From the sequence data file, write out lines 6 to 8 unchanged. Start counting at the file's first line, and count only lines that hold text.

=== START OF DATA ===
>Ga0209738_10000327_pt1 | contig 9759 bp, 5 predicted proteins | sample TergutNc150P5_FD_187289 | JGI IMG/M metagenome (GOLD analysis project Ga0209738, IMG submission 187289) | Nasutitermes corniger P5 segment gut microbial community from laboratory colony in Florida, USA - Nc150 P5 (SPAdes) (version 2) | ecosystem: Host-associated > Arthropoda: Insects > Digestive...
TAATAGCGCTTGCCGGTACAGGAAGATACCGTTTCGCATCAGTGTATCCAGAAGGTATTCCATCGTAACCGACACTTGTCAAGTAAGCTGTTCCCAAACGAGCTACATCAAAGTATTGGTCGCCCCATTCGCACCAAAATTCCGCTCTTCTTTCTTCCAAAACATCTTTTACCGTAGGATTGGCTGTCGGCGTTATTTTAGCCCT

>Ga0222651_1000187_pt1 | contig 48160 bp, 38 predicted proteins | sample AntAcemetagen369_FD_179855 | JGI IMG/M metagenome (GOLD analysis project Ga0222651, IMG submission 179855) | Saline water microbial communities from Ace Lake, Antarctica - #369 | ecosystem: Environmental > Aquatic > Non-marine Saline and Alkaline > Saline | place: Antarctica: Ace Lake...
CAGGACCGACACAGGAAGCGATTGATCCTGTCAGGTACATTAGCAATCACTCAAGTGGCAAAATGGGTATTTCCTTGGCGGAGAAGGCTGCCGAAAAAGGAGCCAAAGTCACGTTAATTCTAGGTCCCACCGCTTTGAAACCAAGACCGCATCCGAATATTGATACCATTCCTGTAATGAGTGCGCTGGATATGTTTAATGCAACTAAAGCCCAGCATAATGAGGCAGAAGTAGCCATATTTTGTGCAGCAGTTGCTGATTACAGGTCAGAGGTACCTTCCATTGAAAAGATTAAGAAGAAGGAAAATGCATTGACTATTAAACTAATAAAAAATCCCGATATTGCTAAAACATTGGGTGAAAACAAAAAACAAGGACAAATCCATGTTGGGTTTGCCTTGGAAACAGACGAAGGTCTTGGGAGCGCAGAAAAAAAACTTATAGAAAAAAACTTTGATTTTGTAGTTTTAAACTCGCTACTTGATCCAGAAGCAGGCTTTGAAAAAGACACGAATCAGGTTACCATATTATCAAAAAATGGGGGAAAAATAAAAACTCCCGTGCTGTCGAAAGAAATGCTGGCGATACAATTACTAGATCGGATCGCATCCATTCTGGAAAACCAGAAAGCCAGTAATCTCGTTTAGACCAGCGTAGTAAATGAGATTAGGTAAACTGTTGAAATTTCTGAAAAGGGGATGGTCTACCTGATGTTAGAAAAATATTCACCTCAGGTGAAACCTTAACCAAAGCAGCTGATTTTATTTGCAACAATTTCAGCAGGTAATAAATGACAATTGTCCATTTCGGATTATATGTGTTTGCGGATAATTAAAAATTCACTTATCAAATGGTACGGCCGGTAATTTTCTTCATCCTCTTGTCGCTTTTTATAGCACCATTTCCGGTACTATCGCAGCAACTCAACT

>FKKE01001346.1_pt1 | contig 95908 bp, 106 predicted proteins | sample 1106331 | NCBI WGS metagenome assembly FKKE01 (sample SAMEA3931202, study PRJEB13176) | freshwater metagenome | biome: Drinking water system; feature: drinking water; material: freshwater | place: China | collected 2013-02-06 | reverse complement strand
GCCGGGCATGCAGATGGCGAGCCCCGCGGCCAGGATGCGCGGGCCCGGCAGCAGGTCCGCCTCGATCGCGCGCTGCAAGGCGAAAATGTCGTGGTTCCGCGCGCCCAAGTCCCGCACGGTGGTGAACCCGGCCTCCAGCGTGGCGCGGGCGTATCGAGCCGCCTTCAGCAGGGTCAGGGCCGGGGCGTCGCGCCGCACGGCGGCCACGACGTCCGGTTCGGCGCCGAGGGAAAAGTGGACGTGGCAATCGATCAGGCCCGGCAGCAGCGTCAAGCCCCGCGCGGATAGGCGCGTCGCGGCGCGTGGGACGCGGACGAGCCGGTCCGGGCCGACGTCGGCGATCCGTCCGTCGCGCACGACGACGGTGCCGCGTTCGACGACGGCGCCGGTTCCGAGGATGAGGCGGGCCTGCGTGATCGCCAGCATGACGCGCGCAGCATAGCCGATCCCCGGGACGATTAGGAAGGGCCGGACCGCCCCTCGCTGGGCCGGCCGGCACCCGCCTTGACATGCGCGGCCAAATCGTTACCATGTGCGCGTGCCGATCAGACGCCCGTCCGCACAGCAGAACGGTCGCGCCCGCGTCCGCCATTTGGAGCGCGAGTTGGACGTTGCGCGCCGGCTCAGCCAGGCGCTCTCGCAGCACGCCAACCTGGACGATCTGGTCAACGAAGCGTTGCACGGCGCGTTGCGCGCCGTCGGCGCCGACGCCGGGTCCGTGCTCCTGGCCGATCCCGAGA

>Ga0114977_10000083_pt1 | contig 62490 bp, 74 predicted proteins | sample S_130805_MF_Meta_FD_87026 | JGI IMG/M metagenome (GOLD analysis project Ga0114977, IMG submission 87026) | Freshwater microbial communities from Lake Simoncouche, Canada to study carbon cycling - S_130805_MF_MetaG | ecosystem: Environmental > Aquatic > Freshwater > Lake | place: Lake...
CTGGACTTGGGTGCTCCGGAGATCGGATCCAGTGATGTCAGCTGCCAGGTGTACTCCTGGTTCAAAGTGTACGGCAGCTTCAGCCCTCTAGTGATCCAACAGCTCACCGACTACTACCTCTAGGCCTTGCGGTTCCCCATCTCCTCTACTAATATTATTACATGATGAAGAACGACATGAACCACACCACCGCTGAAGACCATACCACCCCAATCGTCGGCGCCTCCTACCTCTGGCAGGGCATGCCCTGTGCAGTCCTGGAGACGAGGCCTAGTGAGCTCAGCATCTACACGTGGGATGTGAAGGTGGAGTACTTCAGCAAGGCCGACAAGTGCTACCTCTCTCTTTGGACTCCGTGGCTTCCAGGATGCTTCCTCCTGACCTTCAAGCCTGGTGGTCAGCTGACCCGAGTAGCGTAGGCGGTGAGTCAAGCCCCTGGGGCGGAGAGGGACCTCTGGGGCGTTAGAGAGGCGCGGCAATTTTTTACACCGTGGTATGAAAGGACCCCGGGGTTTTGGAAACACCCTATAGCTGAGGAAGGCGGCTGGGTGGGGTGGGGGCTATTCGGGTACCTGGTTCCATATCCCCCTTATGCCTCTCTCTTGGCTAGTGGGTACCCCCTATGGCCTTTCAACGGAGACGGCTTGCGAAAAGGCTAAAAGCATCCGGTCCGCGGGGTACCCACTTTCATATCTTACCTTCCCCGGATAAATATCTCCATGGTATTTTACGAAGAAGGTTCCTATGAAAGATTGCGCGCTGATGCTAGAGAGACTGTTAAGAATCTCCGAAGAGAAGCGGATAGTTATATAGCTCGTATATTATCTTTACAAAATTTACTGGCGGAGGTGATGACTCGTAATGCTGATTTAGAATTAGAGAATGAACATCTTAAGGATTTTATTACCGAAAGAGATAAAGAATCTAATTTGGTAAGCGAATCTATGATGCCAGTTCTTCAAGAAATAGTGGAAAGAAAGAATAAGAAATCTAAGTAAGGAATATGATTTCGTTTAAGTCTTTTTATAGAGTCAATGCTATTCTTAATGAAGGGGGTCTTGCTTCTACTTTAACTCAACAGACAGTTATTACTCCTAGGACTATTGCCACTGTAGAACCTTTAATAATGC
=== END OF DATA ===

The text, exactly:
GCCGGGCATGCAGATGGCGAGCCCCGCGGCCAGGATGCGCGGGCCCGGCAGCAGGTCCGCCTCGATCGCGCGCTGCAAGGCGAAAATGTCGTGGTTCCGCGCGCCCAAGTCCCGCACGGTGGTGAACCCGGCCTCCAGCGTGGCGCGGGCGTATCGAGCCGCCTTCAGCAGGGTCAGGGCCGGGGCGTCGCGCCGCACGGCGGCCACGACGTCCGGTTCGGCGCCGAGGGAAAAGTGGACGTGGCAATCGATCAGGCCCGGCAGCAGCGTCAAGCCCCGCGCGGATAGGCGCGTCGCGGCGCGTGGGACGCGGACGAGCCGGTCCGGGCCGACGTCGGCGATCCGTCCGTCGCGCACGACGACGGTGCCGCGTTCGACGACGGCGCCGGTTCCGAGGATGAGGCGGGCCTGCGTGATCGCCAGCATGACGCGCGCAGCATAGCCGATCCCCGGGACGATTAGGAAGGGCCGGACCGCCCCTCGCTGGGCCGGCCGGCACCCGCCTTGACATGCGCGGCCAAATCGTTACCATGTGCGCGTGCCGATCAGACGCCCGTCCGCACAGCAGAACGGTCGCGCCCGCGTCCGCCATTTGGAGCGCGAGTTGGACGTTGCGCGCCGGCTCAGCCAGGCGCTCTCGCAGCACGCCAACCTGGACGATCTGGTCAACGAAGCGTTGCACGGCGCGTTGCGCGCCGTCGGCGCCGACGCCGGGTCCGTGCTCCTGGCCGATCCCGAGA

>Ga0114977_10000083_pt1 | contig 62490 bp, 74 predicted proteins | sample S_130805_MF_Meta_FD_87026 | JGI IMG/M metagenome (GOLD analysis project Ga0114977, IMG submission 87026) | Freshwater microbial communities from Lake Simoncouche, Canada to study carbon cycling - S_130805_MF_MetaG | ecosystem: Environmental > Aquatic > Freshwater > Lake | place: Lake...
CTGGACTTGGGTGCTCCGGAGATCGGATCCAGTGATGTCAGCTGCCAGGTGTACTCCTGGTTCAAAGTGTACGGCAGCTTCAGCCCTCTAGTGATCCAACAGCTCACCGACTACTACCTCTAGGCCTTGCGGTTCCCCATCTCCTCTACTAATATTATTACATGATGAAGAACGACATGAACCACACCACCGCTGAAGACCATACCACCCCAATCGTCGGCGCCTCCTACCTCTGGCAGGGCATGCCCTGTGCAGTCCTGGAGACGAGGCCTAGTGAGCTCAGCATCTACACGTGGGATGTGAAGGTGGAGTACTTCAGCAAGGCCGACAAGTGCTACCTCTCTCTTTGGACTCCGTGGCTTCCAGGATGCTTCCTCCTGACCTTCAAGCCTGGTGGTCAGCTGACCCGAGTAGCGTAGGCGGTGAGTCAAGCCCCTGGGGCGGAGAGGGACCTCTGGGGCGTTAGAGAGGCGCGGCAATTTTTTACACCGTGGTATGAAAGGACCCCGGGGTTTTGGAAACACCCTATAGCTGAGGAAGGCGGCTGGGTGGGGTGGGGGCTATTCGGGTACCTGGTTCCATATCCCCCTTATGCCTCTCTCTTGGCTAGTGGGTACCCCCTATGGCCTTTCAACGGAGACGGCTTGCGAAAAGGCTAAAAGCATCCGGTCCGCGGGGTACCCACTTTCATATCTTACCTTCCCCGGATAAATATCTCCATGGTATTTTACGAAGAAGGTTCCTATGAAAGATTGCGCGCTGATGCTAGAGAGACTGTTAAGAATCTCCGAAGAGAAGCGGATAGTTATATAGCTCGTATATTATCTTTACAAAATTTACTGGCGGAGGTGATGACTCGTAATGCTGATTTAGAATTAGAGAATGAACATCTTAAGGATTTTATTACCGAAAGAGATAAAGAATCTAATTTGGTAAGCGAATCTATGATGCCAGTTCTTCAAGAAATAGTGGAAAGAAAGAATAAGAAATCTAAGTAAGGAATATGATTTCGTTTAAGTCTTTTTATAGAGTCAATGCTATTCTTAATGAAGGGGGTCTTGCTTCTACTTTAACTCAACAGACAGTTATTACTCCTAGGACTATTGCCACTGTAGAACCTTTAATAATGC